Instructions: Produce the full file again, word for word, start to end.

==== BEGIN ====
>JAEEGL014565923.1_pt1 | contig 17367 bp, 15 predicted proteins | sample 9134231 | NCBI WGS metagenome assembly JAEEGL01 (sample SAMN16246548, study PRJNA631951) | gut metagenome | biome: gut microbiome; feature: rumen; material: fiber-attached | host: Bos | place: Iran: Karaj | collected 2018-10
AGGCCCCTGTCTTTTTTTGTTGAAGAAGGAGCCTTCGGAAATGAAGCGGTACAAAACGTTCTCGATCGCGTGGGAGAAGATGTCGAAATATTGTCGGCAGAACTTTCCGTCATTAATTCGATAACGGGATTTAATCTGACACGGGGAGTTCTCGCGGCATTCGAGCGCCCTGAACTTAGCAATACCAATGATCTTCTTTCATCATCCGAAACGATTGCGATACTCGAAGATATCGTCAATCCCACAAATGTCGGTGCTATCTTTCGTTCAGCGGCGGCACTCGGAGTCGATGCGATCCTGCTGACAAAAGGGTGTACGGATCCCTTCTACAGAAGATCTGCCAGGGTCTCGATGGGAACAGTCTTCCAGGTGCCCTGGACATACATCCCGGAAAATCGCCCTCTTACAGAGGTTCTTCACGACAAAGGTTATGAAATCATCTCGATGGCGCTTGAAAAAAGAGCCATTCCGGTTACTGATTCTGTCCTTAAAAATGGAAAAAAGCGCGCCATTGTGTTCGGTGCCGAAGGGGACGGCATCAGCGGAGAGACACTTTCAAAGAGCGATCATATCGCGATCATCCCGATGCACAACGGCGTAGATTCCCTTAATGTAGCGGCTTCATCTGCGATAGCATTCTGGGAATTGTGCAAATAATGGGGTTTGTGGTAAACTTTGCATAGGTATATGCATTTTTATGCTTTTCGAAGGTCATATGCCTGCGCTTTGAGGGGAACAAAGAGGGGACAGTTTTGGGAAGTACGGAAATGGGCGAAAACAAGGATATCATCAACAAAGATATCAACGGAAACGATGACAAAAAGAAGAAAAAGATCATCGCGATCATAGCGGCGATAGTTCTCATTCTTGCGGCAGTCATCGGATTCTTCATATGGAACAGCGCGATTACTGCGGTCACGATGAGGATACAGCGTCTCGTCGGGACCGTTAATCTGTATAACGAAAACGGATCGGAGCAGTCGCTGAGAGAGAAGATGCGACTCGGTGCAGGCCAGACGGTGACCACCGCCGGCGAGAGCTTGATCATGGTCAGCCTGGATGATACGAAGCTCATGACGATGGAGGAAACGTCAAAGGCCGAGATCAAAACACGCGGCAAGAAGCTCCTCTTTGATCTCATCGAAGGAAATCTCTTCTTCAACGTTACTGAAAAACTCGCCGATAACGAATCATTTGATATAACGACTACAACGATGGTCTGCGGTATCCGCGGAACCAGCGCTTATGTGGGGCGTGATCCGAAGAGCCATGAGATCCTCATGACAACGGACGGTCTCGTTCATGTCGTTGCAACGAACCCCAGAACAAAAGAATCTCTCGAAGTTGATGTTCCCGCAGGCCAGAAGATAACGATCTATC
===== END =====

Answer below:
>JAEEGL014565923.1_pt1 | contig 17367 bp, 15 predicted proteins | sample 9134231 | NCBI WGS metagenome assembly JAEEGL01 (sample SAMN16246548, study PRJNA631951) | gut metagenome | biome: gut microbiome; feature: rumen; material: fiber-attached | host: Bos | place: Iran: Karaj | collected 2018-10
AGGCCCCTGTCTTTTTTTGTTGAAGAAGGAGCCTTCGGAAATGAAGCGGTACAAAACGTTCTCGATCGCGTGGGAGAAGATGTCGAAATATTGTCGGCAGAACTTTCCGTCATTAATTCGATAACGGGATTTAATCTGACACGGGGAGTTCTCGCGGCATTCGAGCGCCCTGAACTTAGCAATACCAATGATCTTCTTTCATCATCCGAAACGATTGCGATACTCGAAGATATCGTCAATCCCACAAATGTCGGTGCTATCTTTCGTTCAGCGGCGGCACTCGGAGTCGATGCGATCCTGCTGACAAAAGGGTGTACGGATCCCTTCTACAGAAGATCTGCCAGGGTCTCGATGGGAACAGTCTTCCAGGTGCCCTGGACATACATCCCGGAAAATCGCCCTCTTACAGAGGTTCTTCACGACAAAGGTTATGAAATCATCTCGATGGCGCTTGAAAAAAGAGCCATTCCGGTTACTGATTCTGTCCTTAAAAATGGAAAAAAGCGCGCCATTGTGTTCGGTGCCGAAGGGGACGGCATCAGCGGAGAGACACTTTCAAAGAGCGATCATATCGCGATCATCCCGATGCACAACGGCGTAGATTCCCTTAATGTAGCGGCTTCATCTGCGATAGCATTCTGGGAATTGTGCAAATAATGGGGTTTGTGGTAAACTTTGCATAGGTATATGCATTTTTATGCTTTTCGAAGGTCATATGCCTGCGCTTTGAGGGGAACAAAGAGGGGACAGTTTTGGGAAGTACGGAAATGGGCGAAAACAAGGATATCATCAACAAAGATATCAACGGAAACGATGACAAAAAGAAGAAAAAGATCATCGCGATCATAGCGGCGATAGTTCTCATTCTTGCGGCAGTCATCGGATTCTTCATATGGAACAGCGCGATTACTGCGGTCACGATGAGGATACAGCGTCTCGTCGGGACCGTTAATCTGTATAACGAAAACGGATCGGAGCAGTCGCTGAGAGAGAAGATGCGACTCGGTGCAGGCCAGACGGTGACCACCGCCGGCGAGAGCTTGATCATGGTCAGCCTGGATGATACGAAGCTCATGACGATGGAGGAAACGTCAAAGGCCGAGATCAAAACACGCGGCAAGAAGCTCCTCTTTGATCTCATCGAAGGAAATCTCTTCTTCAACGTTACTGAAAAACTCGCCGATAACGAATCATTTGATATAACGACTACAACGATGGTCTGCGGTATCCGCGGAACCAGCGCTTATGTGGGGCGTGATCCGAAGAGCCATGAGATCCTCATGACAACGGACGGTCTCGTTCATGTCGTTGCAACGAACCCCAGAACAAAAGAATCTCTCGAAGTTGATGTTCCCGCAGGCCAGAAGATAACGATCTATC